Dr Stuart A Campbell
Tel: +44 (0)114 222 0074
Independent Research Fellow at the P3 Centre, Animal and Plant Sciences, University of Sheffield, UK (2016‒present)
Banting Fellow in Ecology and Evolutionary Biology, University of Toronto, Canada (2013‒2016)
EEB Postdoctoral Fellow in Ecology and Evolutionary Biology, University of Toronto, Canada (2013‒2014)
Postdoctoral Associate in Ecology and Evolutionary Biology, Cornell University, USA (2012‒2013)
PhD Ecology and Evolutionary Biology, Cornell University, USA (2005‒2012)
My research focuses on the evolution and ecology of: (1) plant defence against herbivores, and (2) plant reproduction.
I am particularly interested in how reproductive variation alters the causes and strength of natural selection, and in the origins of plant defensive and reproductive diversity. My primary study organisms are wild species of Solanaceae (wild tomato, potato, tobacco, etc.) and Arabidopsis lyrata (Brassicaceae), and the various insects that consume and/or pollinate them.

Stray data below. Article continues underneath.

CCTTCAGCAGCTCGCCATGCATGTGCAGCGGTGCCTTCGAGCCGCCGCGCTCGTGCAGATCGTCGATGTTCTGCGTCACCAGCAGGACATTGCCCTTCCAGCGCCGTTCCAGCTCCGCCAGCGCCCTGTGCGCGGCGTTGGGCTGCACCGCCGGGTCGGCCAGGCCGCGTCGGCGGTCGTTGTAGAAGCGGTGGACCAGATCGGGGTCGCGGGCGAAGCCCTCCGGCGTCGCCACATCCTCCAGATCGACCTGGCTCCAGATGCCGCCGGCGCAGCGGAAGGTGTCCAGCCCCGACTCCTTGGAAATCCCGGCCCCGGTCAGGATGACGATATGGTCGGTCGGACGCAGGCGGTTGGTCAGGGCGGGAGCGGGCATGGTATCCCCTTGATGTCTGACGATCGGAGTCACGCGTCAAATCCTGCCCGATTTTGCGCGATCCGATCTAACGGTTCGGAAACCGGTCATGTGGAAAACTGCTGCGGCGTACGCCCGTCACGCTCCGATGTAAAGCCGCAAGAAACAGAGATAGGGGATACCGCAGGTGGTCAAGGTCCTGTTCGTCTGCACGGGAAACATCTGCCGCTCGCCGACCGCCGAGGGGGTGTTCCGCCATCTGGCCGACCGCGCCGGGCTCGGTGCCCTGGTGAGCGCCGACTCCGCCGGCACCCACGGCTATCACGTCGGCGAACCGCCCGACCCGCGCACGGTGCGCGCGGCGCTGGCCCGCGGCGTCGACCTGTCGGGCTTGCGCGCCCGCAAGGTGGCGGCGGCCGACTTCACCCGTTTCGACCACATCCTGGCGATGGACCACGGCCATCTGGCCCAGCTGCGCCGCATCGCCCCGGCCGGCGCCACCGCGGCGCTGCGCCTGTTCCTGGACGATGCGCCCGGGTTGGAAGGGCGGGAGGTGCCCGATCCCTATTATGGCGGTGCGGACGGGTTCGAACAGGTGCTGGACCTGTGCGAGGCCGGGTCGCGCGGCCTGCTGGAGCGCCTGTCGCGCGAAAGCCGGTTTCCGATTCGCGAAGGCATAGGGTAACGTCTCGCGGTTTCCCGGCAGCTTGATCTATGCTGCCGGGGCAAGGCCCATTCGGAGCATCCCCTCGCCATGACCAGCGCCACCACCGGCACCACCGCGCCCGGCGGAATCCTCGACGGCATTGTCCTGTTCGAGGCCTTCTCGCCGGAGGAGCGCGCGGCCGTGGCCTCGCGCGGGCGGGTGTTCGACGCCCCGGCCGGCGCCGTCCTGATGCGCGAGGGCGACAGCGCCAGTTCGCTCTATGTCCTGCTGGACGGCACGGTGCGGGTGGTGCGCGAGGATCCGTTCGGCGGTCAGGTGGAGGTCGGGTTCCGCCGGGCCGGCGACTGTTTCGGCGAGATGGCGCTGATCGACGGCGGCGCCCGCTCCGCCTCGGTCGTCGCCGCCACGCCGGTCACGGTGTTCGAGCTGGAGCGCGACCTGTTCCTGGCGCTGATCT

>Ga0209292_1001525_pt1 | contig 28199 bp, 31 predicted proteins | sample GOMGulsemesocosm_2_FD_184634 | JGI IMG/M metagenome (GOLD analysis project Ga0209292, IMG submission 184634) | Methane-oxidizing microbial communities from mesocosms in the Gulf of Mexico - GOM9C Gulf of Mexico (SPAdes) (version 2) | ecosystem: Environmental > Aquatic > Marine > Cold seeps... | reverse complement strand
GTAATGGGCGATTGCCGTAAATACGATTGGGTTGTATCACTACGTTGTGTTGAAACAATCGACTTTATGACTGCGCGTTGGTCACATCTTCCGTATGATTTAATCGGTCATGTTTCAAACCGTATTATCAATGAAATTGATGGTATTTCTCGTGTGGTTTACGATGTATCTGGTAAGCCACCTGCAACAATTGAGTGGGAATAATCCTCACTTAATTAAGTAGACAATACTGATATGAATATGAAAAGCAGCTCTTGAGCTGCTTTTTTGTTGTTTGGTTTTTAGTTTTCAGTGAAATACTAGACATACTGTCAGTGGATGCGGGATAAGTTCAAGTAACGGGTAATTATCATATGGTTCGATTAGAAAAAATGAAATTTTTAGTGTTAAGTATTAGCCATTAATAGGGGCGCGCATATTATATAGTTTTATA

A major focus of my current research is on one of the most frequent and widespread evolutionary transitions in plants: the transition from an outcrossing to a self-fertilising mating system. Recently, I have been studying adaptive evolution during the shift to selfing using a combination of population genomics, chemical phenotyping and fieldwork, as an independent Banting Fellow (NSERC, Canada). Prior to this I investigated the evolution of defence under selfing and outcrossing mating systems, considering natural selection by both herbivores and pollinators.
I seek to expand this research program as a P3 Fellow at the University of Sheffield.
Campbell SA (2015) Ecological mechanisms for the coevolution of plant mating and defence strategies. New Phytologist 205(3): 1047-53.
Campbell SA, Halitschke R, Thaler J & Kessler A (2014) Plant mating systems affect adaptive plasticity in response to herbivory. The Plant Journal 78(3): 481-90.
Campbell SA & Kessler A (2013) Plant mating system transitions drive the macroevolution of defence strategies. PNAS 110(10): 3973-78.
Campbell SA, Thaler JS & Kessler A (2013) Plant chemistry underlies herbivore-mediated inbreeding depression in nature. Ecology Letters 16(2): 252-260.
For more information visit: stuartcampbell-evoeco.staff.shef.ac.uk